Gases in enclosed spaces
13 February 2018
The British Compressed Gases Association (BCGA) has recently published guidance that can be used in the assessment of risk associated with gases in enclosed workplaces, to identify where hazardous atmospheres may occur and the appropriate control measures.
Ambient air is primarily composed of two gases, nitrogen at approximately 78% and oxygen at 20.9%. Changes to the air composition can result in a potentially hazardous atmosphere. Human senses cannot detect different compositions in the atmosphere and are not a valid indicator.
Changes to the composition of the air will occur from the release of gas(es) into the local environment. Examples include evaporation, leakage and process exhaust. There is also the potential for gases to enter the workplace from external sources. Examples include the release of gases from neighbour sites, or concentrations of naturally occurring gases. The changes will be more pronounced in an enclosed space and where there is inadequate ventilation.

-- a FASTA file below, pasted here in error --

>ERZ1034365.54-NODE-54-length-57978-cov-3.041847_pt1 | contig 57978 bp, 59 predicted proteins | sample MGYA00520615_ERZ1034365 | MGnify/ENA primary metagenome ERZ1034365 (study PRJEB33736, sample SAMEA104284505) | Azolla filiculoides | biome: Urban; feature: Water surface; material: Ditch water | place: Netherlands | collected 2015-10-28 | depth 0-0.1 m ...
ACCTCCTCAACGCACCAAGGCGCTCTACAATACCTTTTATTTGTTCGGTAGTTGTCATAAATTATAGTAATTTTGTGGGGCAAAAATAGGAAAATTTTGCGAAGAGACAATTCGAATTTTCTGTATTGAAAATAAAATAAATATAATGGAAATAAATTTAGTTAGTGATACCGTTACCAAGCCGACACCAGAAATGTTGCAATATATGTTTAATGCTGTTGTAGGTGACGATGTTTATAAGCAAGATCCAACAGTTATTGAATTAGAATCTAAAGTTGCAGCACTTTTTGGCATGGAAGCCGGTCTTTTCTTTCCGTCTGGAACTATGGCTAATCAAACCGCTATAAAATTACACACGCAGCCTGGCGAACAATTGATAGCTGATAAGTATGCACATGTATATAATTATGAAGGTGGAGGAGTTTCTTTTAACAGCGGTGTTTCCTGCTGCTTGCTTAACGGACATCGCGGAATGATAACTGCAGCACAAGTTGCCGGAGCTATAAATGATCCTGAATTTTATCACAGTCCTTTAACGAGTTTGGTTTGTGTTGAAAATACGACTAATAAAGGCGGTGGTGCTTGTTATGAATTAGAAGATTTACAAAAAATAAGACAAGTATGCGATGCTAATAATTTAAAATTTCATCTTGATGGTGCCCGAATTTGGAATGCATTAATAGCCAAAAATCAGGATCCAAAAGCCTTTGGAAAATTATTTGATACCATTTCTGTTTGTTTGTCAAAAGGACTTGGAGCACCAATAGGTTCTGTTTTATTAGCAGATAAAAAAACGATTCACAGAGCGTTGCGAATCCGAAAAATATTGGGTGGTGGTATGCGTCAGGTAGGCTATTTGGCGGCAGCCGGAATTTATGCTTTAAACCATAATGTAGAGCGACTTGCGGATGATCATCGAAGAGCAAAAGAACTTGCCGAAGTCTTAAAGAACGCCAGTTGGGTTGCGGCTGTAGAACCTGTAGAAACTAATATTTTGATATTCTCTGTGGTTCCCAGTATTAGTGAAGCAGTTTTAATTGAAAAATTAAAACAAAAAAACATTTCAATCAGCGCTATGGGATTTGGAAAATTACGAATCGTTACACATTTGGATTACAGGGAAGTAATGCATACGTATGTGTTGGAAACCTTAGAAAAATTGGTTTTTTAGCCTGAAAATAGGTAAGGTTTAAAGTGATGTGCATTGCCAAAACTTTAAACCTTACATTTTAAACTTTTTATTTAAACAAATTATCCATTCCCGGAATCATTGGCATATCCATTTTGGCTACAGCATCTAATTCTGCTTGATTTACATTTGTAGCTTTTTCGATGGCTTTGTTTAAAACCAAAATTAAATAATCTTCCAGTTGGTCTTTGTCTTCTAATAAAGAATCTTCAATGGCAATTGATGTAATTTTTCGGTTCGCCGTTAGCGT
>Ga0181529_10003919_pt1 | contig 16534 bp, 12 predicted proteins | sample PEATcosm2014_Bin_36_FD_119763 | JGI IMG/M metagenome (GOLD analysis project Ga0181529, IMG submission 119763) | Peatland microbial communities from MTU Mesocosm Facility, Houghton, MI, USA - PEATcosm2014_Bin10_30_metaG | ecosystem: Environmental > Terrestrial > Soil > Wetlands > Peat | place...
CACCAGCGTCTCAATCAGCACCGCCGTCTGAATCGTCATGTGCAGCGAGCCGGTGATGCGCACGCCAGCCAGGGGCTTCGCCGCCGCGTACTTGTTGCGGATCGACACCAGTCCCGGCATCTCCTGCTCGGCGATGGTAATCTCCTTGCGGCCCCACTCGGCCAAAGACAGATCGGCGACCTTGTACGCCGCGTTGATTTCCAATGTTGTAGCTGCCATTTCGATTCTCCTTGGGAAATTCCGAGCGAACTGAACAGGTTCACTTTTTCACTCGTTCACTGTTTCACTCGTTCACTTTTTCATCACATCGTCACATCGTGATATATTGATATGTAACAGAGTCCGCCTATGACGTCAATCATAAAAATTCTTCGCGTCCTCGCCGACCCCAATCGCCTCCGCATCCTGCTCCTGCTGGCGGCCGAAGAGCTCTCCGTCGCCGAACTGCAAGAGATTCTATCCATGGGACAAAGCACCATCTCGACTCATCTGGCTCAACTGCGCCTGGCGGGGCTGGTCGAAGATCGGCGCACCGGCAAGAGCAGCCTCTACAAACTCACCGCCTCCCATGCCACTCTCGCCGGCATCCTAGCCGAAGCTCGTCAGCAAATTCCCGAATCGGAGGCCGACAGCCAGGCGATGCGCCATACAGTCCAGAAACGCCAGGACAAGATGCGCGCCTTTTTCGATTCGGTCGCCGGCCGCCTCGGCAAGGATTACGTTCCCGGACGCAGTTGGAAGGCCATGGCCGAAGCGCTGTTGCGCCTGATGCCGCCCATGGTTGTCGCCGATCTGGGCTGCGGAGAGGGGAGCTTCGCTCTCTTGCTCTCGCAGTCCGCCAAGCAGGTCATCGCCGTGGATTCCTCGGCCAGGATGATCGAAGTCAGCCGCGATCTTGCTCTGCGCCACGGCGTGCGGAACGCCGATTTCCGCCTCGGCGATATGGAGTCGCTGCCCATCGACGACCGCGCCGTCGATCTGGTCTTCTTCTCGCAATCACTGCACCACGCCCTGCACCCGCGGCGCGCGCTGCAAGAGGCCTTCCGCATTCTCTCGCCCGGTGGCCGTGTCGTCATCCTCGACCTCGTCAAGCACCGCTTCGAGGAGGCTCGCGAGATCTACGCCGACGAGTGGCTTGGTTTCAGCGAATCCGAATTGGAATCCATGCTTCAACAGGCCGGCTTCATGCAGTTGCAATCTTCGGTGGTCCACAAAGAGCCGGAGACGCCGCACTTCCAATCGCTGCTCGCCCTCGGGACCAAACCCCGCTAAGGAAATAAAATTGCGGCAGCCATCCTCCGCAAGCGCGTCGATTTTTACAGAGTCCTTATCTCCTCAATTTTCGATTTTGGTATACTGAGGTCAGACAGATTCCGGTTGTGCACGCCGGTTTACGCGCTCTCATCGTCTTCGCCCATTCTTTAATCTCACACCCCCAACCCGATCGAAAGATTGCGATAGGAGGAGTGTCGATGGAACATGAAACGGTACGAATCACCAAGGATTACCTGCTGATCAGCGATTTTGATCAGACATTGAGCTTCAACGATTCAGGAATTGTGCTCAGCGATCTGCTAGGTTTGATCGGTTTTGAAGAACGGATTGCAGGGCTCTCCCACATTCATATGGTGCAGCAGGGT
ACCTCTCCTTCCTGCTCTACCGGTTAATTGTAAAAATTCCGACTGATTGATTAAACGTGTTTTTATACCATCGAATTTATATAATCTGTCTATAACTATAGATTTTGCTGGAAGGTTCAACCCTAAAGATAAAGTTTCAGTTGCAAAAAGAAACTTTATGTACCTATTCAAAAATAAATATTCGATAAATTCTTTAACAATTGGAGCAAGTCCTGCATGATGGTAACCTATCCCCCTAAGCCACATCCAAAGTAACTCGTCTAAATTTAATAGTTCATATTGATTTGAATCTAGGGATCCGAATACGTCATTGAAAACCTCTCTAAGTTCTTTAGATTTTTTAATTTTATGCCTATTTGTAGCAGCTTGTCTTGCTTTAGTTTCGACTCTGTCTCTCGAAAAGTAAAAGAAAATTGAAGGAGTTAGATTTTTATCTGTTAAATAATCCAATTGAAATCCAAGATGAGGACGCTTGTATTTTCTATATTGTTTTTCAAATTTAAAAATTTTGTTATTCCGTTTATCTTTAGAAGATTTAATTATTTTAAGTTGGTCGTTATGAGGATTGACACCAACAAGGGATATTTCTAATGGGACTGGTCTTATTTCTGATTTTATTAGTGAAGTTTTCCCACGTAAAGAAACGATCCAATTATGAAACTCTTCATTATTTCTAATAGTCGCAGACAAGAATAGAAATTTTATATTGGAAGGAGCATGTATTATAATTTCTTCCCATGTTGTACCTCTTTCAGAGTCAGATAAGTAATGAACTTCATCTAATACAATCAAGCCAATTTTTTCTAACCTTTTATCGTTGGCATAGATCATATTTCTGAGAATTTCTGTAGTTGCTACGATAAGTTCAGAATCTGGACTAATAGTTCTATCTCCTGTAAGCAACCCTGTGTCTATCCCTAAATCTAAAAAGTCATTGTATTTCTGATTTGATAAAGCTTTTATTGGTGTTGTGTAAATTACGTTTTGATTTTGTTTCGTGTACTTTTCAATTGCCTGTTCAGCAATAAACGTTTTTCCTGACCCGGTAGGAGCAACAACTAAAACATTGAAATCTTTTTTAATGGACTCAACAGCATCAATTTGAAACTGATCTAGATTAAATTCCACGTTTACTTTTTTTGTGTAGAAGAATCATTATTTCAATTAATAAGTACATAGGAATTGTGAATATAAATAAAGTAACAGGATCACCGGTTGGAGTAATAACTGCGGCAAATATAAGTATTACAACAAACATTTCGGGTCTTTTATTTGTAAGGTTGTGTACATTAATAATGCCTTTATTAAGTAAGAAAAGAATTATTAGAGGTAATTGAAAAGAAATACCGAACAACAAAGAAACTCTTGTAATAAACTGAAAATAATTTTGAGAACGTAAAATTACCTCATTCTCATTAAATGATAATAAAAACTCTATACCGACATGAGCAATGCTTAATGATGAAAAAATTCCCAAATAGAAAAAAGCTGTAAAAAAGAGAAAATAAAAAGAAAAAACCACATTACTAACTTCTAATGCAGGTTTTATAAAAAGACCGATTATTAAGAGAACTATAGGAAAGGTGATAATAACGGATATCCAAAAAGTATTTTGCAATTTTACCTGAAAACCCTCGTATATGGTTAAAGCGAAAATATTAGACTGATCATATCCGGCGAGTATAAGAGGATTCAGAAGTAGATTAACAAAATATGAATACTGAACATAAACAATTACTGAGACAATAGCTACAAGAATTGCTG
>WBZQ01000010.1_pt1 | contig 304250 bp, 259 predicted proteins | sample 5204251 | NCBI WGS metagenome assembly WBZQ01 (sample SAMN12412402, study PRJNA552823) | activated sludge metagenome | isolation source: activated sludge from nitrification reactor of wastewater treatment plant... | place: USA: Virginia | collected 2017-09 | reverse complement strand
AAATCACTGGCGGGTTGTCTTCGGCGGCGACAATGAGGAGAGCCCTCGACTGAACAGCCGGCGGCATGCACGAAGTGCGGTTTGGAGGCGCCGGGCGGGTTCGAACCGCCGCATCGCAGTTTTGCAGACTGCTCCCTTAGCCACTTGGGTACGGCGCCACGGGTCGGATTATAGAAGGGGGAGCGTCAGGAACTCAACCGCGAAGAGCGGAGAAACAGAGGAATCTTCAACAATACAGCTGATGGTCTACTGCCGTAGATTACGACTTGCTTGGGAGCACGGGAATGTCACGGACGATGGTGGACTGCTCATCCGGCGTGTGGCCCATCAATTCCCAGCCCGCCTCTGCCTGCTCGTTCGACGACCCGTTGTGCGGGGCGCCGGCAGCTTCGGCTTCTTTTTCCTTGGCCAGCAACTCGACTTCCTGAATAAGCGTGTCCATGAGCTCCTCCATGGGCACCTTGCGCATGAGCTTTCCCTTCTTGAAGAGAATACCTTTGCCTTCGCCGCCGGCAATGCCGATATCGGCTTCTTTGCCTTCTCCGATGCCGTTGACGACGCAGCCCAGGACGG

It should also be borne in mind that even before the introduction of stored gases into certain workplace situations, gases and low oxygen concentrations may have been generated within an enclosed space by natural decay mechanisms such as the production of hydrogen sulphide from stagnant water, or the corrosion (oxidation) of some metals which can deplete the available oxygen. Atmospheric checking prior to entry to an enclosed space is therefore vital.
Incidents can occur unexpectedly, and may be serious, and sometimes fatal. The BCGA has stressed that all personnel accessing an enclosed workplace should be aware of the hazard(s) associated with non-respirable atmospheres and be given the necessary equipment, information, instruction and training.